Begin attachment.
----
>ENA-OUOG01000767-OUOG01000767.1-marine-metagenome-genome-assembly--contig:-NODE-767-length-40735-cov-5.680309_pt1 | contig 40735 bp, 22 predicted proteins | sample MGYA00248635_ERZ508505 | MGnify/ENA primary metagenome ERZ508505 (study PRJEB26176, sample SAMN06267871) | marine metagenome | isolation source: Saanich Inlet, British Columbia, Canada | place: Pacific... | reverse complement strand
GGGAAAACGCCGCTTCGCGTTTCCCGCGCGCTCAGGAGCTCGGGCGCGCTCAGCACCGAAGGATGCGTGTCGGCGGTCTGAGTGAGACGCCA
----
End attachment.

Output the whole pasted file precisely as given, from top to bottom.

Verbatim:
>ENA-OUOG01000767-OUOG01000767.1-marine-metagenome-genome-assembly--contig:-NODE-767-length-40735-cov-5.680309_pt1 | contig 40735 bp, 22 predicted proteins | sample MGYA00248635_ERZ508505 | MGnify/ENA primary metagenome ERZ508505 (study PRJEB26176, sample SAMN06267871) | marine metagenome | isolation source: Saanich Inlet, British Columbia, Canada | place: Pacific... | reverse complement strand
GGGAAAACGCCGCTTCGCGTTTCCCGCGCGCTCAGGAGCTCGGGCGCGCTCAGCACCGAAGGATGCGTGTCGGCGGTCTGAGTGAGACGCCA